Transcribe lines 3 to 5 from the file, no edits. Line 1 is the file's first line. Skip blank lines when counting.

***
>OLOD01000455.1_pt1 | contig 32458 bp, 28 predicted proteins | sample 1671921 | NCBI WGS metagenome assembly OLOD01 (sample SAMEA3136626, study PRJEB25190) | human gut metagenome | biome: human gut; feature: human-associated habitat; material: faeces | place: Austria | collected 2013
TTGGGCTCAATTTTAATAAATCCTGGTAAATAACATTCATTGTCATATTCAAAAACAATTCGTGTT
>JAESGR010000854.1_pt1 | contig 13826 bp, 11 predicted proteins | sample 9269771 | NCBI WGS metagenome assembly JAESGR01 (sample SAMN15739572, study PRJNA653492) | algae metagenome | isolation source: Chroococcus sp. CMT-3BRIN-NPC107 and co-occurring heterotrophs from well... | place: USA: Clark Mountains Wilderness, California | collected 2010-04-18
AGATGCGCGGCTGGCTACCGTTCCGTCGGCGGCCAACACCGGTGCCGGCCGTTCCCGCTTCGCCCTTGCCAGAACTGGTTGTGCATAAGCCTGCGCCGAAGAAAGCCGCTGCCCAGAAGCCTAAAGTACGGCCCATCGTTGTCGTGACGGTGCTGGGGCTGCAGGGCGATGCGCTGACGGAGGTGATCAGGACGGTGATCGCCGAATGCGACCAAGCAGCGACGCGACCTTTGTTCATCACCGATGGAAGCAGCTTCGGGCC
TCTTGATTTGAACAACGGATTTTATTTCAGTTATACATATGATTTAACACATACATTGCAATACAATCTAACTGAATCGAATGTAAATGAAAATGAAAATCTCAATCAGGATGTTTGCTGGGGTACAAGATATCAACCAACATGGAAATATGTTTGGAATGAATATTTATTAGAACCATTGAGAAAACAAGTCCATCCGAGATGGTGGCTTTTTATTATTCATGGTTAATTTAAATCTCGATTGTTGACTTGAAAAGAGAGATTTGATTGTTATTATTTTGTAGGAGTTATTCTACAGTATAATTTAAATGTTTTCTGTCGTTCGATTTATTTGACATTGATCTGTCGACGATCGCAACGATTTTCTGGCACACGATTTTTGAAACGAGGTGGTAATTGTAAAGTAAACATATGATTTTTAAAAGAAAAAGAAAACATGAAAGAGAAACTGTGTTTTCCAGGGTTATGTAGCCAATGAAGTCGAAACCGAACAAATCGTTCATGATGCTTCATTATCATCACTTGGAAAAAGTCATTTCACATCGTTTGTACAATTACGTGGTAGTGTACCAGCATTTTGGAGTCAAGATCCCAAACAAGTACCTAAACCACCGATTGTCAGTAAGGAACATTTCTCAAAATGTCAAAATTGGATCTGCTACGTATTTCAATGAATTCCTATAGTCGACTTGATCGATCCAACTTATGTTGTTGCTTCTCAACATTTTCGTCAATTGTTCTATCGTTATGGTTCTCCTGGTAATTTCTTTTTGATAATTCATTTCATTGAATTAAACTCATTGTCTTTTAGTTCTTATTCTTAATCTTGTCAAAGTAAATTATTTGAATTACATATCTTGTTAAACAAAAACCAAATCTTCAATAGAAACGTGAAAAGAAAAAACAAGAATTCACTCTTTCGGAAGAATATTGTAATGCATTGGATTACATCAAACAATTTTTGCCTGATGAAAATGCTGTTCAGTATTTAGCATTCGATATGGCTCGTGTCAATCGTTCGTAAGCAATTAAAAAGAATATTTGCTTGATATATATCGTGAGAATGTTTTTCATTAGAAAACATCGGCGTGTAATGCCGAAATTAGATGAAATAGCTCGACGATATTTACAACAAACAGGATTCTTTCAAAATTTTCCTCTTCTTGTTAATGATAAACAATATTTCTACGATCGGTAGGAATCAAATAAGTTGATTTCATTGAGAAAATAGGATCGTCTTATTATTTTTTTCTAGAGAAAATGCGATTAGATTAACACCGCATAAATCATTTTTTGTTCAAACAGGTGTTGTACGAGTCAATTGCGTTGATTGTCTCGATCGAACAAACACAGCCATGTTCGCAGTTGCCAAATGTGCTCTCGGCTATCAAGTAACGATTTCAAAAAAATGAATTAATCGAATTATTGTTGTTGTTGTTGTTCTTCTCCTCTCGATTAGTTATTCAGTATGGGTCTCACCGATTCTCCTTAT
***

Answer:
>JAESGR010000854.1_pt1 | contig 13826 bp, 11 predicted proteins | sample 9269771 | NCBI WGS metagenome assembly JAESGR01 (sample SAMN15739572, study PRJNA653492) | algae metagenome | isolation source: Chroococcus sp. CMT-3BRIN-NPC107 and co-occurring heterotrophs from well... | place: USA: Clark Mountains Wilderness, California | collected 2010-04-18
AGATGCGCGGCTGGCTACCGTTCCGTCGGCGGCCAACACCGGTGCCGGCCGTTCCCGCTTCGCCCTTGCCAGAACTGGTTGTGCATAAGCCTGCGCCGAAGAAAGCCGCTGCCCAGAAGCCTAAAGTACGGCCCATCGTTGTCGTGACGGTGCTGGGGCTGCAGGGCGATGCGCTGACGGAGGTGATCAGGACGGTGATCGCCGAATGCGACCAAGCAGCGACGCGACCTTTGTTCATCACCGATGGAAGCAGCTTCGGGCC
TCTTGATTTGAACAACGGATTTTATTTCAGTTATACATATGATTTAACACATACATTGCAATACAATCTAACTGAATCGAATGTAAATGAAAATGAAAATCTCAATCAGGATGTTTGCTGGGGTACAAGATATCAACCAACATGGAAATATGTTTGGAATGAATATTTATTAGAACCATTGAGAAAACAAGTCCATCCGAGATGGTGGCTTTTTATTATTCATGGTTAATTTAAATCTCGATTGTTGACTTGAAAAGAGAGATTTGATTGTTATTATTTTGTAGGAGTTATTCTACAGTATAATTTAAATGTTTTCTGTCGTTCGATTTATTTGACATTGATCTGTCGACGATCGCAACGATTTTCTGGCACACGATTTTTGAAACGAGGTGGTAATTGTAAAGTAAACATATGATTTTTAAAAGAAAAAGAAAACATGAAAGAGAAACTGTGTTTTCCAGGGTTATGTAGCCAATGAAGTCGAAACCGAACAAATCGTTCATGATGCTTCATTATCATCACTTGGAAAAAGTCATTTCACATCGTTTGTACAATTACGTGGTAGTGTACCAGCATTTTGGAGTCAAGATCCCAAACAAGTACCTAAACCACCGATTGTCAGTAAGGAACATTTCTCAAAATGTCAAAATTGGATCTGCTACGTATTTCAATGAATTCCTATAGTCGACTTGATCGATCCAACTTATGTTGTTGCTTCTCAACATTTTCGTCAATTGTTCTATCGTTATGGTTCTCCTGGTAATTTCTTTTTGATAATTCATTTCATTGAATTAAACTCATTGTCTTTTAGTTCTTATTCTTAATCTTGTCAAAGTAAATTATTTGAATTACATATCTTGTTAAACAAAAACCAAATCTTCAATAGAAACGTGAAAAGAAAAAACAAGAATTCACTCTTTCGGAAGAATATTGTAATGCATTGGATTACATCAAACAATTTTTGCCTGATGAAAATGCTGTTCAGTATTTAGCATTCGATATGGCTCGTGTCAATCGTTCGTAAGCAATTAAAAAGAATATTTGCTTGATATATATCGTGAGAATGTTTTTCATTAGAAAACATCGGCGTGTAATGCCGAAATTAGATGAAATAGCTCGACGATATTTACAACAAACAGGATTCTTTCAAAATTTTCCTCTTCTTGTTAATGATAAACAATATTTCTACGATCGGTAGGAATCAAATAAGTTGATTTCATTGAGAAAATAGGATCGTCTTATTATTTTTTTCTAGAGAAAATGCGATTAGATTAACACCGCATAAATCATTTTTTGTTCAAACAGGTGTTGTACGAGTCAATTGCGTTGATTGTCTCGATCGAACAAACACAGCCATGTTCGCAGTTGCCAAATGTGCTCTCGGCTATCAAGTAACGATTTCAAAAAAATGAATTAATCGAATTATTGTTGTTGTTGTTGTTCTTCTCCTCTCGATTAGTTATTCAGTATGGGTCTCACCGATTCTCCTTAT